Riots hit Kenya after Muslim cleric shot dead
MOMBASA, Kenya (Reuters) - Hundreds of protesters smashed cars and torched churches in the Kenyan city of Mombasa on Monday after unknown gunmen shot dead a Muslim cleric accused by the United States of helping Islamist militants in Somalia.
One protester was killed in the riots which erupted after Aboud Rogo Mohammed was shot on Monday, as youths from the port city's large Muslim population took to the streets saying he had been deliberately targeted by police.
"It's an attack on Muslims, and we will not take it lightly," said Suleiman Atham, one of the protesters.
Police denied having any involvement in the shooting which wounded Rogo's wife.
Deputy police chief Robert Kitur said Rogo - who faced terrorism charges over allegations he was recruiting non-Somali Africans for Somalia's al Shabaab militant group - was killed while driving in a private car.
"Unknown gunmen attacked his vehicle ... sprayed it with bullets and killed him on the spot," Kitur said. "They must have been targeting him, and must have been trailing him for a while."
In what police described as an act of impulse rather than a planned strategy to target Christians, protesters tried to burn down two churches, setting furniture on fire before the flames were extinguished. They vandalised at least four other churches, breaking chairs and damaging an altar.
Protesters also set alight a government vehicle, stoned cars along the main highway linking Mombasa to Malindi, both popular tourist destinations, and burned tyres to block the road.
Chanting slogans in Arabic, they smashed windscreens and headlamps while others looted shops.
Police fired teargas and rubber bullets in the air to disperse the protesters. One protester was killed after being hit by a stone on his head, Kipkemboi Rop, the Mombasa area police chief, said.
Later many shops were shuttered and streets usually thronging with shoppers and foreign tourists were deserted.
Police said Rogo had been arrested after they found firearms, ammunition and detonators in his house earlier this year. He was charged with planning acts of terrorism and released on bail during his trial which was still progressing when he was killed.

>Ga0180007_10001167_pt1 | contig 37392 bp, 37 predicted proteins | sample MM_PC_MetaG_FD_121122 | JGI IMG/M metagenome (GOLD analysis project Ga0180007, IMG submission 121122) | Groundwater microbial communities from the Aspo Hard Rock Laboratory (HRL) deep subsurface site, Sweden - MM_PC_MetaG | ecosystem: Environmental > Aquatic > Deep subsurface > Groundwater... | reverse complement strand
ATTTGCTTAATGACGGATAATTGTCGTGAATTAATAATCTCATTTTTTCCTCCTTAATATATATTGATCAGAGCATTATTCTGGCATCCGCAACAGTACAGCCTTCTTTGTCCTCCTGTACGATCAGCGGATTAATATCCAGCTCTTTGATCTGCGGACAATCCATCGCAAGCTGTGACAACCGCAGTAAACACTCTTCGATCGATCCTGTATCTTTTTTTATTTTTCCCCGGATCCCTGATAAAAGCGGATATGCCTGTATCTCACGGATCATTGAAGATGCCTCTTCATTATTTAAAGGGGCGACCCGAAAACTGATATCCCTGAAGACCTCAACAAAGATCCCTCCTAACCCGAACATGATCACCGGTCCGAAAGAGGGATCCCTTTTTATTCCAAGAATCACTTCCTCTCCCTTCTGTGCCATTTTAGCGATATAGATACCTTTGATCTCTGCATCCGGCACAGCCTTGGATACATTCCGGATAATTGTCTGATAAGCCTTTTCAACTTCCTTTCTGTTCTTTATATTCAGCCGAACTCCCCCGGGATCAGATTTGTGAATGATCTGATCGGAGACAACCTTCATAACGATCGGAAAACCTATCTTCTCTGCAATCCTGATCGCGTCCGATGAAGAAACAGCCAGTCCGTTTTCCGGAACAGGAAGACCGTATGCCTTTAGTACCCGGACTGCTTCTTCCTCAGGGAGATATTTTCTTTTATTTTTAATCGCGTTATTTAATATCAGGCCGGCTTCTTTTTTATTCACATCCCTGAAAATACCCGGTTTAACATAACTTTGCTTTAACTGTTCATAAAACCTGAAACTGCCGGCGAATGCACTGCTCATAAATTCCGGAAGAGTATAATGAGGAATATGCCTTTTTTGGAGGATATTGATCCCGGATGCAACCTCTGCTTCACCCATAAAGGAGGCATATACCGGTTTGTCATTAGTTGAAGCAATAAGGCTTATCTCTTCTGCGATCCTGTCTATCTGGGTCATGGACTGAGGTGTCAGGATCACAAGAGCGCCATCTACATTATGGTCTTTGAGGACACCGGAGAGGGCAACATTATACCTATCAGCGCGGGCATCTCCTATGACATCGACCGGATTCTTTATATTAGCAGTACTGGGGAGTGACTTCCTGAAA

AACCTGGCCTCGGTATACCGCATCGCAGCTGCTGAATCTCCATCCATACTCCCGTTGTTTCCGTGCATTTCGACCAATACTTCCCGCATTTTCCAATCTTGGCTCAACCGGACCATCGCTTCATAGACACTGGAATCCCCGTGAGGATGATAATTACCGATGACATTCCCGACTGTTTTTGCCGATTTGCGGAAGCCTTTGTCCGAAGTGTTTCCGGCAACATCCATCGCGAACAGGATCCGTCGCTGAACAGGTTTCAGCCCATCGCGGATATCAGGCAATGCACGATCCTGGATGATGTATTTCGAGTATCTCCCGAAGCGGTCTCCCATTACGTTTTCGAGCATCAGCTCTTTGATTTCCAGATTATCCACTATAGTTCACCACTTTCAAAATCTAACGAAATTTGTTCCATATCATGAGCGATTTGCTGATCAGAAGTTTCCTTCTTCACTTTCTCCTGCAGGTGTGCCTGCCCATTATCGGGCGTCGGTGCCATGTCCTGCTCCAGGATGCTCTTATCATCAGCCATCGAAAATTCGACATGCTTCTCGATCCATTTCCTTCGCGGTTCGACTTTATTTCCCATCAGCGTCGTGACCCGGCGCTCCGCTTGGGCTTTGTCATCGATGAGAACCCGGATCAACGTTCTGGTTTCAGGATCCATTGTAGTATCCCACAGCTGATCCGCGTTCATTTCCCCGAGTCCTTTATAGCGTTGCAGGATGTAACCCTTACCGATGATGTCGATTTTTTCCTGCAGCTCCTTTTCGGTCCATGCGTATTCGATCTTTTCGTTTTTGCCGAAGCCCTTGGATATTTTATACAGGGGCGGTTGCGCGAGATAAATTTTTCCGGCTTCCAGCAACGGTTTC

Washington imposed sanctions on financial transactions by Rogo over his alleged links to al Shabaab, and on five other individuals.
Police counted at least 15 holes on the driver's side of the car where Rogo was seated.
Protesters said they believed police shot him deliberately.
"These are police who have killed our innocent Sheikh. They have shot him dead. They imposed on him terrorism charges, arrested and charged him, now they fear the court will release him, and have decided to end his life," said Athman, one of the protesters.
The Muslim Human Rights Forum MHRF.L called it an "extra-judicial killing" and said another Mombasa-based Muslim preacher, Samir Hashim Khan, together with a blind colleague, Mohamed Bekhit Kassim, were abducted in April. Khan's badly mutilated body was found dumped at a national park near Mombasa and his colleague's whereabouts are unknown, they added.
Prime Minister Raila Odinga called for calm, and promised thorough investigations by the government.
Relations between Christians and Muslims have been relatively good in Kenya, and police chief Rop said he did not believe Monday's rioting would escalate into communal violence.
A Muslim cleric also described the attacks on the churches as "a spontaneous reaction".
"The Muslim youth who attacked those churches must have been thinking that the only person who killed Rogo was a non-Muslim and the immediate non-Muslims to them are the Christians. I see the attack as misplaced revenge," Sheikh Juma Ngao said.
Christian leaders however said the attacks could spark sectarian violence.
"Such attacks might cause sectarian conflicts which is not good for this country," said Bishop Florence Ndinda, a Mombasa Christian preacher at a press briefing after the meeting.
Tourist operators said they feared the violence could hit their business.
"It is too early to tell, but already the demonstrations are not good for us. They send a negative signal," said Mohammed Hersi, who runs the Whitesands Hotel, the largest resort on the coast. (Writing by James Macharia; Editing by Andrew Heavens)